When researchers distill the personal qualities that underpin positive outcomes in life, two traits come up consistently. The first is intelligence, the other is willpower. Unfortunately, increasing intelligence has proven to be difficult at best. Conversely, recent research indicates that willpower is something that we can increase and improve. In fact, much like a muscle, willpower can be fatigued from overuse and strengthened with consistent exercise.
Viewing entries posted in 2015
At the heart of the Acceptance and Commitment Therapy (ACT) model there is one concept that is found to be a common thread among many, if not most, mental health issues: experiential avoidance. There is a growing base of evidence that experiential avoidance is a factor in the development and maintenance of anxiety, depression, and substance abuse disorders, all of which have a high degree of comorbidity with trauma-based disorders. As regarding the trauma implicated in Post Traumatic Stress Disorder (PTSD) specifically, the DSM-V posits an entire symptom cluster (one of three) of PTSD as revolving around experiential avoidance.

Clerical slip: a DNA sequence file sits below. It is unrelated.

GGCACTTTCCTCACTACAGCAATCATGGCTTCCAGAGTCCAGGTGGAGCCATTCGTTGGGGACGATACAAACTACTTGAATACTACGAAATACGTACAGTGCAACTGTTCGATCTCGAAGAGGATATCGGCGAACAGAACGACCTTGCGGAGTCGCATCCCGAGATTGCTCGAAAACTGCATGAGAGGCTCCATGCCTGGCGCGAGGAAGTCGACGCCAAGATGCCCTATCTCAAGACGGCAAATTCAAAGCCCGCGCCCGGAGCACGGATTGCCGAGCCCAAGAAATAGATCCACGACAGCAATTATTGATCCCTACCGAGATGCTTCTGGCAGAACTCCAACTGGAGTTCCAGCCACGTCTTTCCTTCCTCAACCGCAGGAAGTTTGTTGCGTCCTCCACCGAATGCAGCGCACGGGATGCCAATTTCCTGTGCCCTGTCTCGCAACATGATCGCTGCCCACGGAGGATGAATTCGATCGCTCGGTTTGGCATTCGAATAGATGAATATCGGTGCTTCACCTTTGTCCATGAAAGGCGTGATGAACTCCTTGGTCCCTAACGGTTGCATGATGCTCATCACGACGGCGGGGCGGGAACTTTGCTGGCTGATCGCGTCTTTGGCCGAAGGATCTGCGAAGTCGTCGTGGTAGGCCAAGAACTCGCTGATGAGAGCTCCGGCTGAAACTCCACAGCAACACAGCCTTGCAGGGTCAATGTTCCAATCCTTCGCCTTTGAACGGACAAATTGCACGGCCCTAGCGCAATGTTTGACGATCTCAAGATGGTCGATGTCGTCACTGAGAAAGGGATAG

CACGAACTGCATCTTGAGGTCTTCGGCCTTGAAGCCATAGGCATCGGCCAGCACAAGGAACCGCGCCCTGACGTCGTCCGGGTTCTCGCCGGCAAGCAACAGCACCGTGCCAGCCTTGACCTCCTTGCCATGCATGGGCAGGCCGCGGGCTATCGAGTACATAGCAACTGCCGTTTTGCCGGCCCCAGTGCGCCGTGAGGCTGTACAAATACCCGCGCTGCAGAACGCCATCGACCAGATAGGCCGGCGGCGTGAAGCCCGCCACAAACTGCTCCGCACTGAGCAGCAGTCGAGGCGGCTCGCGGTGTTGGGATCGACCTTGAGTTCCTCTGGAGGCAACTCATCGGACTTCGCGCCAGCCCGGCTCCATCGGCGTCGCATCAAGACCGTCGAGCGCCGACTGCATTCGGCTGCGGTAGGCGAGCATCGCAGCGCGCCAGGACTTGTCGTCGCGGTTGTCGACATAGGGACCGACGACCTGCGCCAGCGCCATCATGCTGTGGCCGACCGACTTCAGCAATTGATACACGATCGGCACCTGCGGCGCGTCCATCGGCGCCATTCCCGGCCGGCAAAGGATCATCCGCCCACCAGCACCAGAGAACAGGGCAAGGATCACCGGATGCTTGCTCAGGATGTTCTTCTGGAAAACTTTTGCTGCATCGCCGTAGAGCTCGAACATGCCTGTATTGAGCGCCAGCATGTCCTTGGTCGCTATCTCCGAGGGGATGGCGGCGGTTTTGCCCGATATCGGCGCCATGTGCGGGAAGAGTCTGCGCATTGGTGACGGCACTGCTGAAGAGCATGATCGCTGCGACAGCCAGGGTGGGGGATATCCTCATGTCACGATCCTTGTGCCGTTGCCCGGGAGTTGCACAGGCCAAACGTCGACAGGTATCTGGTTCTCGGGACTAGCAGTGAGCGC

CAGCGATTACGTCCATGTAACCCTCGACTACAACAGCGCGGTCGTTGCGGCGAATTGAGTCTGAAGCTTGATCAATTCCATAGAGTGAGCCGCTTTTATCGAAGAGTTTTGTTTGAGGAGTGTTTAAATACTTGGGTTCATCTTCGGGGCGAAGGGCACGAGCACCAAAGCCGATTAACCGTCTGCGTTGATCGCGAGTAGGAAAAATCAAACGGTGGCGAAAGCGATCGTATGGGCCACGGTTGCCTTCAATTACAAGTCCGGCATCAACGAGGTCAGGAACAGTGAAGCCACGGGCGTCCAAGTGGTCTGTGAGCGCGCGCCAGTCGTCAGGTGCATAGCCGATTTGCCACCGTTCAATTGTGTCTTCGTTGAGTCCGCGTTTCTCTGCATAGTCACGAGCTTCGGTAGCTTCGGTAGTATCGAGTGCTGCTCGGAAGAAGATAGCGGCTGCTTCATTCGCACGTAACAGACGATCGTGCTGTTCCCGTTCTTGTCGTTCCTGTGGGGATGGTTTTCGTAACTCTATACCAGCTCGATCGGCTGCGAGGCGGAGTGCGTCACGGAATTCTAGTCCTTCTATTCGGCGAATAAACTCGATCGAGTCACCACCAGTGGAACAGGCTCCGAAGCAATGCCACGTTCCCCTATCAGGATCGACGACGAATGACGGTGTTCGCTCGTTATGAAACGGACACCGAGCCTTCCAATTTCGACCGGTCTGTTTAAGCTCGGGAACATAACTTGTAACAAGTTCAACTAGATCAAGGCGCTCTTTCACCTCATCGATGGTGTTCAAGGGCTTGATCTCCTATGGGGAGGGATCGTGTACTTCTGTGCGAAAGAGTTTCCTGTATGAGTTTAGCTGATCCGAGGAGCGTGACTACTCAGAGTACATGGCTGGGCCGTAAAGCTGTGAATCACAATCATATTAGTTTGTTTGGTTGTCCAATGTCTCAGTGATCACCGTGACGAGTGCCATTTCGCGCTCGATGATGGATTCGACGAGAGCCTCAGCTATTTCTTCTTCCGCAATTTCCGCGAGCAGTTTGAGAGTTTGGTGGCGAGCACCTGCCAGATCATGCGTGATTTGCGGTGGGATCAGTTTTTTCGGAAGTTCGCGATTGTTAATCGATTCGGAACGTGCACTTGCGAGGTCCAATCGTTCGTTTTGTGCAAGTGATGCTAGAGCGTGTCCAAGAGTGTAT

I’ve encountered this question many times over the last fifteen years—from friends and relatives, to college professors, and parents of clients.